Useful plough information
Ploughs are used in farming for the initial preparation and cultivation of soil to make it ready for sowing seed or planting. The plough has a huge history and has been used in agriculture for thousands of years. Ploughs turn over the upper layer of soil which brings fresh nutrients to the surface.
As well as bringing nutrients up it buries weeds and previous crop remains. Then, once they have been buried, these previous crop remains and weeds can break down and add more nutrients back into the soil.
Ploughing also aerates the soil so that it can hold in moisture more effectively. In more recent years ploughed fields are left to dry out and then harrowed before any planting takes place.
History of the plough
Ploughs were initially pulled by humans, however, animals were utilised early on to make the process far more efficient. The first animal powered ploughs were towed by oxen and then later on, in many areas, horses were utilised - these horses were generally draught horses. Various other animals, however, have been used in towing ploughs - including mules.
In more industrial countries, steam-powered ploughing engines or steam tractors, were used to pull ploughs, however, they were then gradually replaced by tractors that were powered with the internal-combustion-engine.
In recent years the use of ploughs has decreased in some areas due to the increased amount of soil erosion. It is also thought that shallower forms of ploughing and less invasive tillage techniques are better.
Modern ploughs are usually multiple reversible ploughs which are mounted on a tractor. These newer ploughs have between two and seven mouldboards. You use the tractor’s hydraulic system to lift and reverse the plough, as well as adjust the depth and furrow width. You have to set the draughting linkage from the tractor so that the plough travels along at the correct angle once in the soil. If you have a modern tractor then this can be controlled automatically. You can also attach ploughs to the front of tractors in addition to those on the rear.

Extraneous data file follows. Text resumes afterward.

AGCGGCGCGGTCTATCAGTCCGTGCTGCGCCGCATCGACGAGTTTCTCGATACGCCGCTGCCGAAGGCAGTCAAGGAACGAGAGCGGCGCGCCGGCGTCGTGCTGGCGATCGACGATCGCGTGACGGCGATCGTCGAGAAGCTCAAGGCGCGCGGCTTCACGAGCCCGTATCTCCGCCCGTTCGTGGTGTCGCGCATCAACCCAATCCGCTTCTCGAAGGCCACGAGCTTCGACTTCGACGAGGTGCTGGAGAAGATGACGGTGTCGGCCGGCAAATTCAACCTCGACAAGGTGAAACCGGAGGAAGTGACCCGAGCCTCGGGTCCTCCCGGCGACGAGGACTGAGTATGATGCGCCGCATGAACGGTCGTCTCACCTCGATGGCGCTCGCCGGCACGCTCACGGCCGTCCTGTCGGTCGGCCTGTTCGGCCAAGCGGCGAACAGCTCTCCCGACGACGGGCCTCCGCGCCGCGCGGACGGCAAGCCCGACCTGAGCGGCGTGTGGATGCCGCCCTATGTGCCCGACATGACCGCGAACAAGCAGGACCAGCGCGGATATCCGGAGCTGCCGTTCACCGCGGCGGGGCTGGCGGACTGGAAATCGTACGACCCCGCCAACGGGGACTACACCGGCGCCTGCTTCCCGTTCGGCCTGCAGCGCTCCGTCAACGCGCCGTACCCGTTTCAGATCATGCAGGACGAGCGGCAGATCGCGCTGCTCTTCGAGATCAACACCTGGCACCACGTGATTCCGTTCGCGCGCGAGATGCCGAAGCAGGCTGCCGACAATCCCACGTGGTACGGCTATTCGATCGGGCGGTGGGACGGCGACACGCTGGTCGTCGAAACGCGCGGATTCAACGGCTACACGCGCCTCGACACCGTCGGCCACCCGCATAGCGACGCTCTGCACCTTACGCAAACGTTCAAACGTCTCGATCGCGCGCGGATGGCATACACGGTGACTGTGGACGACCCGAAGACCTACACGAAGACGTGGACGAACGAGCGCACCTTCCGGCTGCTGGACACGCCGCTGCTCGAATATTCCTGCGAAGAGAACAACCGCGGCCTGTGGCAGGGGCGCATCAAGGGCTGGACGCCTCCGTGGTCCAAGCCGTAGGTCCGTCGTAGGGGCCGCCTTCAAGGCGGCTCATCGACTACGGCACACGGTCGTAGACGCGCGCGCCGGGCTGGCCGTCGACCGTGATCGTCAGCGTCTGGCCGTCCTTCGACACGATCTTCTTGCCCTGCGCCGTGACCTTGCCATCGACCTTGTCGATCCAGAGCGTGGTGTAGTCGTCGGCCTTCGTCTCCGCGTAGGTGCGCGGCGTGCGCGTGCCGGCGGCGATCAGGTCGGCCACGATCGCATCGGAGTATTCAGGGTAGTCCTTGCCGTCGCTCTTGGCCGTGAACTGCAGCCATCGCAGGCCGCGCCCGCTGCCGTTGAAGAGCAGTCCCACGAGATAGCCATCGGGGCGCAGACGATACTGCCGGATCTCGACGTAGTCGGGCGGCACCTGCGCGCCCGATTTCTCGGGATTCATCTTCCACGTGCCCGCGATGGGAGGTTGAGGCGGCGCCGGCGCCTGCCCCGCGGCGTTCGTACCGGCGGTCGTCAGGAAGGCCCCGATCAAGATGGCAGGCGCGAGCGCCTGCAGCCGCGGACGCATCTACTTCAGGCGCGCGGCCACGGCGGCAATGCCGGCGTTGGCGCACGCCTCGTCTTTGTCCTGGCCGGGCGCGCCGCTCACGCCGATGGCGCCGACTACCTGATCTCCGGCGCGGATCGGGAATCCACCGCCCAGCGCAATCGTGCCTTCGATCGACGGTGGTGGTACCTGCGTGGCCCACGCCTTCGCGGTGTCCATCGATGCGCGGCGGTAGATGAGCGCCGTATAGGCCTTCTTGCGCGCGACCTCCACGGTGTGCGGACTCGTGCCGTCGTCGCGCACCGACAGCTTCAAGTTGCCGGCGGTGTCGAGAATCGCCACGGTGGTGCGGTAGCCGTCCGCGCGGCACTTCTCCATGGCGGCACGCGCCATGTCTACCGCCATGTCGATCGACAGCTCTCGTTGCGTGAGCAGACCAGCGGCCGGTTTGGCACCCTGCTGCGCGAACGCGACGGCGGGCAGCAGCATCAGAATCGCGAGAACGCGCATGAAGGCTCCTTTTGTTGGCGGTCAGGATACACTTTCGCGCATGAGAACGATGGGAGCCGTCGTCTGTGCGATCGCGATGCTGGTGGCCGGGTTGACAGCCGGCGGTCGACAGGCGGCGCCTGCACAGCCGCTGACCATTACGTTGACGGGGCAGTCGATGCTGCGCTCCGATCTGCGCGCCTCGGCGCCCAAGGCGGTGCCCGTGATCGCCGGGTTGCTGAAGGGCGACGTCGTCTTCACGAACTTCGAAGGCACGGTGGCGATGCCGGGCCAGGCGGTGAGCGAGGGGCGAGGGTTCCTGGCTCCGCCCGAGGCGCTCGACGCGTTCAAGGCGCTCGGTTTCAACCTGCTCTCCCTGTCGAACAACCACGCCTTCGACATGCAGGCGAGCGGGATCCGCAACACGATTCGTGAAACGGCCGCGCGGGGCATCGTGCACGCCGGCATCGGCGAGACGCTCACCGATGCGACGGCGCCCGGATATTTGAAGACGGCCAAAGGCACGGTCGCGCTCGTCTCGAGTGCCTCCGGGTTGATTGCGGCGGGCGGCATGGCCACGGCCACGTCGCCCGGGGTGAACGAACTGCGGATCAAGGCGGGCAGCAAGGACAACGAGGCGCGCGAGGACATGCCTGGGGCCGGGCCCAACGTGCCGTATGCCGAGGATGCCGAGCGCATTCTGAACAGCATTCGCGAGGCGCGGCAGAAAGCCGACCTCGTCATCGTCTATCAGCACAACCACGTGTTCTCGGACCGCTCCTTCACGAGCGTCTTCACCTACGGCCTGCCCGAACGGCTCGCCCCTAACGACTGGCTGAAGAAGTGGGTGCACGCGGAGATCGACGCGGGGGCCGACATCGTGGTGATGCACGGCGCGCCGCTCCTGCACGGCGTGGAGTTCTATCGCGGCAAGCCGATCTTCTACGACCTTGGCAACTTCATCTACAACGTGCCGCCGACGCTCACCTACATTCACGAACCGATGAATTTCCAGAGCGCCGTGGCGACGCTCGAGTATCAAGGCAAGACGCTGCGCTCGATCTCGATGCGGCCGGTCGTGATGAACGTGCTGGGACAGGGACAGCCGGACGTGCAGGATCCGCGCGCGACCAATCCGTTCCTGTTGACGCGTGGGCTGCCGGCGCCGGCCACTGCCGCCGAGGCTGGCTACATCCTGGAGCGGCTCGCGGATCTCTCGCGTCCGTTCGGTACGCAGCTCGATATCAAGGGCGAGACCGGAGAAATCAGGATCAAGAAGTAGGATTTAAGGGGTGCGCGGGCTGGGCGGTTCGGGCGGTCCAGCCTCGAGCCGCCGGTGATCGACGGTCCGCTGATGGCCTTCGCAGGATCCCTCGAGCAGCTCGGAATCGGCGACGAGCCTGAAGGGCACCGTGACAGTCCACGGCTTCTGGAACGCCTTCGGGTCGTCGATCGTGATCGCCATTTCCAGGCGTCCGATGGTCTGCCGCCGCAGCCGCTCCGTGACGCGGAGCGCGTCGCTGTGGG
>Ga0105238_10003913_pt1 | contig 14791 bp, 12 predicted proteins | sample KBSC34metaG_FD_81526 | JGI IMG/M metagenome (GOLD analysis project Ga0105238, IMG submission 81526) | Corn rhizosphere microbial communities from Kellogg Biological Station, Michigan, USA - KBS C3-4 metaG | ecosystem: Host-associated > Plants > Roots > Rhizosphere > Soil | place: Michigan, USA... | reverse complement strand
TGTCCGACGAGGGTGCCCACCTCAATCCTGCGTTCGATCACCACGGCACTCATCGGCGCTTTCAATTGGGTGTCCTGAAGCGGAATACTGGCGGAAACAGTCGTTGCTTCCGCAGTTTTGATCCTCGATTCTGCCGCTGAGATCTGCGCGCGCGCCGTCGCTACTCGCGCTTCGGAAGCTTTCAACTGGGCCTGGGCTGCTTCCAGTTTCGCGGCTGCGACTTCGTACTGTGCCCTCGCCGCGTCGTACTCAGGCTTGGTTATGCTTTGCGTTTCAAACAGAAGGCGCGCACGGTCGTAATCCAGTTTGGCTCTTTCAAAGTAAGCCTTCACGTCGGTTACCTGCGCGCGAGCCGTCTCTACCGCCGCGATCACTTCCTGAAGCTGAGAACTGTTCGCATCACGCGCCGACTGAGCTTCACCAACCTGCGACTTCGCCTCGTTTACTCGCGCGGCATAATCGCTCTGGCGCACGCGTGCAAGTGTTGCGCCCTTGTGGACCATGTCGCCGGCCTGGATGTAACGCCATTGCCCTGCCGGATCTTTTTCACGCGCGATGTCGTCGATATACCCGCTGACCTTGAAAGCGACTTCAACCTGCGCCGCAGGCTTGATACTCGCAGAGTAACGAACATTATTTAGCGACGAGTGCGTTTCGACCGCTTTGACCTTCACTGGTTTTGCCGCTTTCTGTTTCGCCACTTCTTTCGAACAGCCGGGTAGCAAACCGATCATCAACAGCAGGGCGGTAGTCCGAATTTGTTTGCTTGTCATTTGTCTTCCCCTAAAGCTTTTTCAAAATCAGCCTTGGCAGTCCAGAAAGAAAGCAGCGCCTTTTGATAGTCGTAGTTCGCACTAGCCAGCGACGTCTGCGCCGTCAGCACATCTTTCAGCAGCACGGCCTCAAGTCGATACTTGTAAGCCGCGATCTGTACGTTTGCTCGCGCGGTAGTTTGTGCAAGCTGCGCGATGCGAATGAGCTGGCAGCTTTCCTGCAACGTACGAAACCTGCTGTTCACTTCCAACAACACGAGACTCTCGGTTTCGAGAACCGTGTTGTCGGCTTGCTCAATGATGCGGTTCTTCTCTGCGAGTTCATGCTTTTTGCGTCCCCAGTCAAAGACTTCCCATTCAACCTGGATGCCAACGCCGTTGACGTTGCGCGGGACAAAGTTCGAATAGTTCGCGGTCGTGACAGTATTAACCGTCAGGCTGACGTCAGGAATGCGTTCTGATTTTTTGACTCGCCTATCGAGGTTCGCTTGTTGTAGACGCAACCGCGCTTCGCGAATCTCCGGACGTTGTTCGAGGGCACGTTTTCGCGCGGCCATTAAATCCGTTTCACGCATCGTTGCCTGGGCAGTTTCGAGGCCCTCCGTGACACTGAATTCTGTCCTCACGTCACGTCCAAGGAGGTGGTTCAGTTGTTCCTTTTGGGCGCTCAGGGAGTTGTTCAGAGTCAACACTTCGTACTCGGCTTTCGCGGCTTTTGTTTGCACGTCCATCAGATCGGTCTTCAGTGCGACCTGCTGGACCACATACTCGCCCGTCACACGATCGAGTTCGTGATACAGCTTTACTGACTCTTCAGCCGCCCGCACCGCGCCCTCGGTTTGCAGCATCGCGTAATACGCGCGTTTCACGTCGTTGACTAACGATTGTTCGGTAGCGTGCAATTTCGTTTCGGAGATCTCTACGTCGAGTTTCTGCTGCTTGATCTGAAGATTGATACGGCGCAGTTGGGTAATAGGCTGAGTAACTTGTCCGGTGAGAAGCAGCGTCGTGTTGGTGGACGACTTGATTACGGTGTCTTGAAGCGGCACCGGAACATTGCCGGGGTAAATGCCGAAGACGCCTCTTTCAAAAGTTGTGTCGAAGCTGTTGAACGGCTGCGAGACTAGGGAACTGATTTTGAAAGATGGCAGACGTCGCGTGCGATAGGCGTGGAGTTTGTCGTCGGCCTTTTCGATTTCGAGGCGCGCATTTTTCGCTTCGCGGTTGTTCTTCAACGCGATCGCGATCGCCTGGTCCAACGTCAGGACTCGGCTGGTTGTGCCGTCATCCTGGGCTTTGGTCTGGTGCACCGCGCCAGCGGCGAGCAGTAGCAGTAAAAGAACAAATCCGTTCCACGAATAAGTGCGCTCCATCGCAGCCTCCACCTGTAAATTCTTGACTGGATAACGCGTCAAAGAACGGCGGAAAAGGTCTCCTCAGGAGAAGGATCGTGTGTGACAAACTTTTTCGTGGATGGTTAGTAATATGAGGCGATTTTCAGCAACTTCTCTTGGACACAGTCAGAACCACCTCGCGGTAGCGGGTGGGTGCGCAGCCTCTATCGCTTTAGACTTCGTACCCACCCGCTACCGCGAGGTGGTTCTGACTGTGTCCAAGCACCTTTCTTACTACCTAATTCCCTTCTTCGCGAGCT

There are a number of specialist ploughs that can be used for more specific purposes. Here are three types of specialist ploughs that could be of great use to you.
Chisel plough – Common plough used for deep tillage with as little disruption to the soil as possible. This is used to aerate the soil while leaving crop residue on the surface. This plough will not invert or turn the soil; this is an attempt to minimise erosion. For these reasons the chisel plough is often seen as very sustainable.
Ridging plough – This type of plough is used for crops like potatoes which are grown on ridges of soil using the tiling technique. A ridging plough uses two mouldboards that face in opposite directions to cut deep furrows with high ridges on either side. The benefit of this plough is it can be used to split the ridges to harvest the crop.
Mole plough – This plough is sometimes called the subsoiler and allows drainage to be installed without trenches. It breaks up impermeable soil layers that stop drainage. This plough is very deep and leaves a deep channel underground.
Picture: Jim Champion